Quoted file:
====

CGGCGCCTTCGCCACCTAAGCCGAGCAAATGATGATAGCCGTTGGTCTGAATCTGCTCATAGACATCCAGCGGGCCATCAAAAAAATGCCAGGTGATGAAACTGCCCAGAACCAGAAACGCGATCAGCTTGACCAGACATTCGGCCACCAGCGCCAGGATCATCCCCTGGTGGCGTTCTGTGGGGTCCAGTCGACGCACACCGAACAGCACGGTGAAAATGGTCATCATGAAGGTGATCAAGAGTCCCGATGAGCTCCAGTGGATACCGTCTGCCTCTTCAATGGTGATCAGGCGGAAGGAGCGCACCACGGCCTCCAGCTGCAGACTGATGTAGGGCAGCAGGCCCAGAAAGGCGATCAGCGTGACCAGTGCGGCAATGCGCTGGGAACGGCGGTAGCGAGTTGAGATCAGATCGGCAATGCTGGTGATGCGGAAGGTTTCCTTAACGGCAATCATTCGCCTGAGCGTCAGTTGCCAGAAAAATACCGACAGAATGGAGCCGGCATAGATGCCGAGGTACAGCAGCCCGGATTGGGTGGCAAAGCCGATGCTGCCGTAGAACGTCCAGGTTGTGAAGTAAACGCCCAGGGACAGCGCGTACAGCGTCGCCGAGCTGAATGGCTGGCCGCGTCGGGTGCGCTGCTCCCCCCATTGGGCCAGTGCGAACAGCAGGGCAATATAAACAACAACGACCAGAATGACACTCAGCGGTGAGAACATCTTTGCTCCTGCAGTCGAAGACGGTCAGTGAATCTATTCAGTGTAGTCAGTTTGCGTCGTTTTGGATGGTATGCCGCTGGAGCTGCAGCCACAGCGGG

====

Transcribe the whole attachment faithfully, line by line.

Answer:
CGGCGCCTTCGCCACCTAAGCCGAGCAAATGATGATAGCCGTTGGTCTGAATCTGCTCATAGACATCCAGCGGGCCATCAAAAAAATGCCAGGTGATGAAACTGCCCAGAACCAGAAACGCGATCAGCTTGACCAGACATTCGGCCACCAGCGCCAGGATCATCCCCTGGTGGCGTTCTGTGGGGTCCAGTCGACGCACACCGAACAGCACGGTGAAAATGGTCATCATGAAGGTGATCAAGAGTCCCGATGAGCTCCAGTGGATACCGTCTGCCTCTTCAATGGTGATCAGGCGGAAGGAGCGCACCACGGCCTCCAGCTGCAGACTGATGTAGGGCAGCAGGCCCAGAAAGGCGATCAGCGTGACCAGTGCGGCAATGCGCTGGGAACGGCGGTAGCGAGTTGAGATCAGATCGGCAATGCTGGTGATGCGGAAGGTTTCCTTAACGGCAATCATTCGCCTGAGCGTCAGTTGCCAGAAAAATACCGACAGAATGGAGCCGGCATAGATGCCGAGGTACAGCAGCCCGGATTGGGTGGCAAAGCCGATGCTGCCGTAGAACGTCCAGGTTGTGAAGTAAACGCCCAGGGACAGCGCGTACAGCGTCGCCGAGCTGAATGGCTGGCCGCGTCGGGTGCGCTGCTCCCCCCATTGGGCCAGTGCGAACAGCAGGGCAATATAAACAACAACGACCAGAATGACACTCAGCGGTGAGAACATCTTTGCTCCTGCAGTCGAAGACGGTCAGTGAATCTATTCAGTGTAGTCAGTTTGCGTCGTTTTGGATGGTATGCCGCTGGAGCTGCAGCCACAGCGGG